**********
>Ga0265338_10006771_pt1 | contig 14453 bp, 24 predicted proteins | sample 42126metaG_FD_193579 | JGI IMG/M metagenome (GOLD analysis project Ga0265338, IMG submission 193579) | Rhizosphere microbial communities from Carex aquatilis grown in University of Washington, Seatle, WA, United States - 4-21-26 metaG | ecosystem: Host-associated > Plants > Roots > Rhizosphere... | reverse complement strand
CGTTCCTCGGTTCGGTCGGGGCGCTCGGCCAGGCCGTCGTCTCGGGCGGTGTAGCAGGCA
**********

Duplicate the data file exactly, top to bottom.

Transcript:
>Ga0265338_10006771_pt1 | contig 14453 bp, 24 predicted proteins | sample 42126metaG_FD_193579 | JGI IMG/M metagenome (GOLD analysis project Ga0265338, IMG submission 193579) | Rhizosphere microbial communities from Carex aquatilis grown in University of Washington, Seatle, WA, United States - 4-21-26 metaG | ecosystem: Host-associated > Plants > Roots > Rhizosphere... | reverse complement strand
CGTTCCTCGGTTCGGTCGGGGCGCTCGGCCAGGCCGTCGTCTCGGGCGGTGTAGCAGGCA